© All rights reserved to Barnea Jaffa Lande Law offices

Do NDAs Really Protect Startups?

Effective NDA’s Protect Startups and Investors

Investors in startup companies need to learn as much about those companies as possible to make an informed decision. You do not want to go in blind before you put money into a startup a company. Still, the company in which you seek to invest needs to protect its confidential and proprietary information; otherwise, it stands to lose the benefit of introducing an innovative solution to the market. In order to put both sides at ease at the initial stages of the engagement, investors and startups generally turn to non-disclosure agreements (NDA’s). These agreements are designed to protect confidential information, while providing investors the information they need in order to make a determination whether to invest in a given startup.


Defining Parties

As with any contract, an NDA must define who the parties are. An investor may have interests in related companies and the agreement will spell out whether any information can be shared within a larger network, specific entities, or just specific individuals employed by the investor or acting as the investor’s consultants. It is important to define the party receiving the confidential information in a way which provides the startup comfort that any confidential information revealed to the investor will not end up in the hands of a potential competitor, as well as limiting the investor’s exposure by spelling out clearly to whom the confidential information may or may not be disclosed.


Defining Confidential Information

The parties must also carefully define what confidential information is protected under the NDA. For startups, this can provide particular challenges; products and services may be developed over the course of the term of the NDA. The definition of confidential information must be broad enough to cover variations and emerging confidential information, while still maintaining a definition which is focused on the concrete engagement between the parties. Both parties benefit from clarity here; too broad a definition of confidential information can potentially expose the investor, while a narrow definition can leave the startup unprotected.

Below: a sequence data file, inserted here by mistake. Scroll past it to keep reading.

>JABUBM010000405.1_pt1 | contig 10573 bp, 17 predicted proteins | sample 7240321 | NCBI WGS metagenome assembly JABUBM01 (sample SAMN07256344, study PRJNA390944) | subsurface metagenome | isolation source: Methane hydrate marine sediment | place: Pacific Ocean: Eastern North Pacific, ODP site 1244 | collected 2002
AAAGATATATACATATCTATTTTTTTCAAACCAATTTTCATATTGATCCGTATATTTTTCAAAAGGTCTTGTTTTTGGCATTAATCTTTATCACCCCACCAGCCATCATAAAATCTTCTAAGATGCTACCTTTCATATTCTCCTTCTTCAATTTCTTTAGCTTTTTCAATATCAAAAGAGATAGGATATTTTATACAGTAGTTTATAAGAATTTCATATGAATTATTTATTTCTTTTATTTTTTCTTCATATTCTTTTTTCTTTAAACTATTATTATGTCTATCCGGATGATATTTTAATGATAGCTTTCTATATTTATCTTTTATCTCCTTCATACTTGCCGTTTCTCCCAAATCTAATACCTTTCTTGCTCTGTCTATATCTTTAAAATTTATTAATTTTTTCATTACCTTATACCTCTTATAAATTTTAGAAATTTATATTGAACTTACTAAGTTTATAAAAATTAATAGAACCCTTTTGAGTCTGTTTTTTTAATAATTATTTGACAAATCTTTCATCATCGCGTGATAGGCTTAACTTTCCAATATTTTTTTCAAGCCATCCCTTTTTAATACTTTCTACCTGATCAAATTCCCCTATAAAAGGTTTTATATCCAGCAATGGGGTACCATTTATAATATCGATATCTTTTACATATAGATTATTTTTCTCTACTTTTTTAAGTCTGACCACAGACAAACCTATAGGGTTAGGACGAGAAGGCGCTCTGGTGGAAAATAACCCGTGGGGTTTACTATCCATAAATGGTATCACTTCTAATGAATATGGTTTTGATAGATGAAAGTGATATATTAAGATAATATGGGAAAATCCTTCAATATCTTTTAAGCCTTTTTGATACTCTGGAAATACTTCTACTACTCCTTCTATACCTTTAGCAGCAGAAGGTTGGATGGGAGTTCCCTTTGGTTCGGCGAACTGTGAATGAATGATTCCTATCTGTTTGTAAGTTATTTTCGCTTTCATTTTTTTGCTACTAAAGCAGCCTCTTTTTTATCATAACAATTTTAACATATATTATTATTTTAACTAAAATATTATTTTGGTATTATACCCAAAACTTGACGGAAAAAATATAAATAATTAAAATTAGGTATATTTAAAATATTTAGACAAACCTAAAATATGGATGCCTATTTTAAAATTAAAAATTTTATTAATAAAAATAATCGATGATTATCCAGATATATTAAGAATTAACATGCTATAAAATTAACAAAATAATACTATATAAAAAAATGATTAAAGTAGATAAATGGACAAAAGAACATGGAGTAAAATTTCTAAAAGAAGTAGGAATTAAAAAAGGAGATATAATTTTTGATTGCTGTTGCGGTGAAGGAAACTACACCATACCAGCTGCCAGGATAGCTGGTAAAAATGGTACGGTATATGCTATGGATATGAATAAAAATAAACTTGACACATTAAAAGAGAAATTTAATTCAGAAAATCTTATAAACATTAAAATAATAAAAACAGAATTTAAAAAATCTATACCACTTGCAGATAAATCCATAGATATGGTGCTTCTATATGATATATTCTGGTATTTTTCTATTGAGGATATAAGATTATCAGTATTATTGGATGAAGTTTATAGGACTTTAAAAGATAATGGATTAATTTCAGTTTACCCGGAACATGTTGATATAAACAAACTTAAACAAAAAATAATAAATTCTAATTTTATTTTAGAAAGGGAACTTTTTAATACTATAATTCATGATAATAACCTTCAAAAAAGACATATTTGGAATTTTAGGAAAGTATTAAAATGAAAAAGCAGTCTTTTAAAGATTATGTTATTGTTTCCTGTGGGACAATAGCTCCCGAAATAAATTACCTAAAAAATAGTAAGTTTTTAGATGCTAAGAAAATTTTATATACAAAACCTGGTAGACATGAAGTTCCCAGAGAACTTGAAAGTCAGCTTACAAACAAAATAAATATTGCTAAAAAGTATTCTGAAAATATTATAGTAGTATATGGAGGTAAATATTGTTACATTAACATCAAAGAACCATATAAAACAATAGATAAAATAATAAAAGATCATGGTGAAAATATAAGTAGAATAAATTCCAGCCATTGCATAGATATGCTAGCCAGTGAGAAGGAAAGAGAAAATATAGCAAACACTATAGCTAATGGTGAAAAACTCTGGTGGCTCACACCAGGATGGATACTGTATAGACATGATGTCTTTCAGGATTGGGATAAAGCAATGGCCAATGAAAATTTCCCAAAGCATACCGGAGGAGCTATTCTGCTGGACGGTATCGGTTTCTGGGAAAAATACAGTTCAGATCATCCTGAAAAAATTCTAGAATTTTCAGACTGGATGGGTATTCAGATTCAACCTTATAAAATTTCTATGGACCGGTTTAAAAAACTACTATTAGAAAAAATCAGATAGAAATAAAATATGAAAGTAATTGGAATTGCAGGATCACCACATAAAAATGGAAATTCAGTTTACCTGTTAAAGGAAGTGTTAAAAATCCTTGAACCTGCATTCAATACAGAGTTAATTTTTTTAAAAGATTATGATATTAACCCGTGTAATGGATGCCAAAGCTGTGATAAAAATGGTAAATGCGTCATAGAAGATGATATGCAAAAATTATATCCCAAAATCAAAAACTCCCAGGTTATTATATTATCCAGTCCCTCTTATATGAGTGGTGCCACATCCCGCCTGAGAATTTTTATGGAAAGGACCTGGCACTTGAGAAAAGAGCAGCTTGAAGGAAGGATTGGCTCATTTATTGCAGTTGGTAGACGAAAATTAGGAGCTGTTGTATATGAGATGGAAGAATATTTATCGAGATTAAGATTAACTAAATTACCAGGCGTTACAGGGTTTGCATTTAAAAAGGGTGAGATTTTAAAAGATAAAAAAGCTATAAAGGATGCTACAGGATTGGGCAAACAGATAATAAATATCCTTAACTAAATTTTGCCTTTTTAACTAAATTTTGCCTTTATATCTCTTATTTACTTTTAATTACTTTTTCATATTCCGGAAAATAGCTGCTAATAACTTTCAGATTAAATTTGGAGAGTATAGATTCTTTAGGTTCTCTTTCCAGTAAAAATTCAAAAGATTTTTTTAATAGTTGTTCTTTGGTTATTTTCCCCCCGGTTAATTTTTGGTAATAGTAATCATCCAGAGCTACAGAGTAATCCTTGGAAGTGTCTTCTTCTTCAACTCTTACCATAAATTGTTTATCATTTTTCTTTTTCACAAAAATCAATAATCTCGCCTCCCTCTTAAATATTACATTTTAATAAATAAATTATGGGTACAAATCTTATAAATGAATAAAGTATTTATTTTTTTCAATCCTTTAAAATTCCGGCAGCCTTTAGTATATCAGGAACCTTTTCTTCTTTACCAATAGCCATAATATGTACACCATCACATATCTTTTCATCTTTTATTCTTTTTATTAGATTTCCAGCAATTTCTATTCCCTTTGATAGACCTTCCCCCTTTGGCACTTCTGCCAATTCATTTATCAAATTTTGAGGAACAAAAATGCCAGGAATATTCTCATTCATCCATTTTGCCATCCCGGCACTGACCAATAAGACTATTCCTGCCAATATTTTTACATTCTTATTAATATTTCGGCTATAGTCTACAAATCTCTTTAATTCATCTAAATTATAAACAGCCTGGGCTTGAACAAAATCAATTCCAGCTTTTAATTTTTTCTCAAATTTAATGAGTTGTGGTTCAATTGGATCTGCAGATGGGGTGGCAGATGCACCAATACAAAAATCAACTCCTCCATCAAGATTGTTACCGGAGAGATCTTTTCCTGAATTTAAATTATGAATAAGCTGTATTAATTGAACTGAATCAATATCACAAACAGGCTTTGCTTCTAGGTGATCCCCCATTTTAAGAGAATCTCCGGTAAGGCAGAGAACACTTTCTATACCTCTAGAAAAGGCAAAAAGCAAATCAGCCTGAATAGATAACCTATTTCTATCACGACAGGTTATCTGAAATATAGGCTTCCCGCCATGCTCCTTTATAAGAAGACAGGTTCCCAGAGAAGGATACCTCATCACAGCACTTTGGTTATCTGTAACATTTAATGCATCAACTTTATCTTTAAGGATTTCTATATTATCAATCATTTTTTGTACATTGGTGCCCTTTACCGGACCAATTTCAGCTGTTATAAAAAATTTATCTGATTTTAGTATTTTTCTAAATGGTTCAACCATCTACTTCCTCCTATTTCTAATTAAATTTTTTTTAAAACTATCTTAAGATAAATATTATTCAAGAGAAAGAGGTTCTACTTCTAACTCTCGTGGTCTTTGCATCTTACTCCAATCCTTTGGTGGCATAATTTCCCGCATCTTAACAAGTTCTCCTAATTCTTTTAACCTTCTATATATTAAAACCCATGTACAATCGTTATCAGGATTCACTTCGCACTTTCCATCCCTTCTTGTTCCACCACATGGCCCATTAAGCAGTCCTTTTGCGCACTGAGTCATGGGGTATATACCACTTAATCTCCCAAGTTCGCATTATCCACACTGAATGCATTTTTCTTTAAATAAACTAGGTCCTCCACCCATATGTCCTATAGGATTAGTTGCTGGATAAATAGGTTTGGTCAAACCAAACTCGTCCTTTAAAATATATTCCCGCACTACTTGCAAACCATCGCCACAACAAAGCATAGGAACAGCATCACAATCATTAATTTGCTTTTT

The NDA should also set certain exclusions to protected confidential information in order to limit the investor’s obligation to safeguard certain information which may already be in its possession or which may become insignificant to the startup in the future. Typical exclusions will include public information or any information which the investor already knows at the time of disclosure. In the high-tech industry this exclusion is of specific importance as sophisticated investors often have a detailed understanding of a startup’s industry and will not want to be penalized for any pre-existing knowledge. On the other hand, startups need to make sure that the exclusions are not drafted too broadly as to negate their confidential information.



The rest of the agreement will include terms for both sides to follow: how information is to be protected, permissible use of the information, the parties’ duties after the agreement expires and what actions the disclosing party may take in the event it reasonably believes its confidential information has been jeopardized. The two sides have diverging interests, so negotiating terms fair to both sides helps create conditions that allow the sides to work together.


Creating well drafted, effective NDA’s allows startups and investors to start working together towards a future investment. Contact Barnea’s experienced team to help you start your relationship on the right foot.


Source: barlaw.co.il